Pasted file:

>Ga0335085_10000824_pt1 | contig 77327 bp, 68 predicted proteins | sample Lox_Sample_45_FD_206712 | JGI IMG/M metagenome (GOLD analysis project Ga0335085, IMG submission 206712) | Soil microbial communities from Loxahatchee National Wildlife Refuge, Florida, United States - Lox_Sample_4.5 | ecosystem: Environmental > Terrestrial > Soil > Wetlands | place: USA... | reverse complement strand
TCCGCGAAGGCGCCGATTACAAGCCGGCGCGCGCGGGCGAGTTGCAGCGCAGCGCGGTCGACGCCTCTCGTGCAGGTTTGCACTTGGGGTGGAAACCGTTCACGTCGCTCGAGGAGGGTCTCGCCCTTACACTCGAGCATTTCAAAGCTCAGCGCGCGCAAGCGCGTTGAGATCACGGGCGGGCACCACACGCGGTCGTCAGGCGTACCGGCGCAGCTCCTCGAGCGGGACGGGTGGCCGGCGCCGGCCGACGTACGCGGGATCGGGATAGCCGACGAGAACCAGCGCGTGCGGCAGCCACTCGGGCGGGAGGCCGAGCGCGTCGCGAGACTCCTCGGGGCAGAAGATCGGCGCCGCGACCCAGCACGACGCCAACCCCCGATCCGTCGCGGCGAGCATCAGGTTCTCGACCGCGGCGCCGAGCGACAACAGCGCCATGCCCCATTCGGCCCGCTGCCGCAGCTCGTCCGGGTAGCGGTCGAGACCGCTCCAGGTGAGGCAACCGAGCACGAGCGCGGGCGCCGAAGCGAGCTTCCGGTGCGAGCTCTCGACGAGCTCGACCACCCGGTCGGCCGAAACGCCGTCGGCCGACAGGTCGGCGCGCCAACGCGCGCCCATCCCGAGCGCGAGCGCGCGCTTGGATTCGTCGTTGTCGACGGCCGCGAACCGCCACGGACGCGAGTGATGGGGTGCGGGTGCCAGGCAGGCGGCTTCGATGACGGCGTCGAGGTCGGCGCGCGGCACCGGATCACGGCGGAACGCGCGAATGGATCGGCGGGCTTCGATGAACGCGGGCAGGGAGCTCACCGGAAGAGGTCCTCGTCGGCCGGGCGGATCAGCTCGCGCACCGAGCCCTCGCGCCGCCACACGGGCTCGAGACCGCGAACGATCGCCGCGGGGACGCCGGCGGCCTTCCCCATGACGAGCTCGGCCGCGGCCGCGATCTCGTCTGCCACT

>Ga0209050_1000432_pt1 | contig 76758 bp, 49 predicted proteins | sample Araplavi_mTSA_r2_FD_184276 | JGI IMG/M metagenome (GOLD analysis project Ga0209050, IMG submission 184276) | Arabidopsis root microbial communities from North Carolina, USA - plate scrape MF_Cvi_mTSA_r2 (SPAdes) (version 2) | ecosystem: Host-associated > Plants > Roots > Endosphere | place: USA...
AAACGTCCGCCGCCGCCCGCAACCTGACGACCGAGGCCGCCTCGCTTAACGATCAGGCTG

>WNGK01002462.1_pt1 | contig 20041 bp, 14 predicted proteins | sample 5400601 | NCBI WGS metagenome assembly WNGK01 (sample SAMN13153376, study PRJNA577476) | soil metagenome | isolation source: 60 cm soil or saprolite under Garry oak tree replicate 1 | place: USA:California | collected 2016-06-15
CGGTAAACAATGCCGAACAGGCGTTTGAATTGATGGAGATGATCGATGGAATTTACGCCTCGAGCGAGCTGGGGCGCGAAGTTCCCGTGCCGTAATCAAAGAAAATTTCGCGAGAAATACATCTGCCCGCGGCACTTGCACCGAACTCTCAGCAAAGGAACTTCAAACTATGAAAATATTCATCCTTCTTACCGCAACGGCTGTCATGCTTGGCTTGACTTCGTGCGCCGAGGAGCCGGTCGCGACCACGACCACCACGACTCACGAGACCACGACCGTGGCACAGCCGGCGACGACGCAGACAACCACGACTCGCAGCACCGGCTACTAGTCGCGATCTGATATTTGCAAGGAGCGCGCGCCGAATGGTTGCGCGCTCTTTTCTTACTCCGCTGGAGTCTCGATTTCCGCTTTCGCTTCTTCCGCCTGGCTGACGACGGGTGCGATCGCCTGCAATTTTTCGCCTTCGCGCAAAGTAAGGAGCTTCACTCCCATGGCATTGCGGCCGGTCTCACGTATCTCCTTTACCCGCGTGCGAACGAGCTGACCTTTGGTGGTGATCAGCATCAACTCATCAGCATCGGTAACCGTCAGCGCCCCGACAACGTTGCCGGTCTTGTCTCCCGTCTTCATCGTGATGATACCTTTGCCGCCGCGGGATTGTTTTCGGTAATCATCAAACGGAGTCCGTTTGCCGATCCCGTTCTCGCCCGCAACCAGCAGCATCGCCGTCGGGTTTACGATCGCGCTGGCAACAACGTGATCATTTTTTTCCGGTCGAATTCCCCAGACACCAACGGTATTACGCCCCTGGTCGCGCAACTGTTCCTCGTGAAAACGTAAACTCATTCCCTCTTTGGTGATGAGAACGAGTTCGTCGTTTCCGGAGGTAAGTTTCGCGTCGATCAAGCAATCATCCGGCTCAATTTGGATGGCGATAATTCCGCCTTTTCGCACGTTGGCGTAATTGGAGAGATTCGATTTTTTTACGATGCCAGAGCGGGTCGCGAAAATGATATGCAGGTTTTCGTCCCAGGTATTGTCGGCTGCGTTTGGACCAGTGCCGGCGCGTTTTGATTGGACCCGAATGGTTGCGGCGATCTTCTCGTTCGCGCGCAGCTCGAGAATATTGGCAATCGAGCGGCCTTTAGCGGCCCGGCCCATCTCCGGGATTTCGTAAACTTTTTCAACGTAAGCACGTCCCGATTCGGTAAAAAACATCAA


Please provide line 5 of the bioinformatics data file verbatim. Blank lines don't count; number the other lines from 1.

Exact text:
>WNGK01002462.1_pt1 | contig 20041 bp, 14 predicted proteins | sample 5400601 | NCBI WGS metagenome assembly WNGK01 (sample SAMN13153376, study PRJNA577476) | soil metagenome | isolation source: 60 cm soil or saprolite under Garry oak tree replicate 1 | place: USA:California | collected 2016-06-15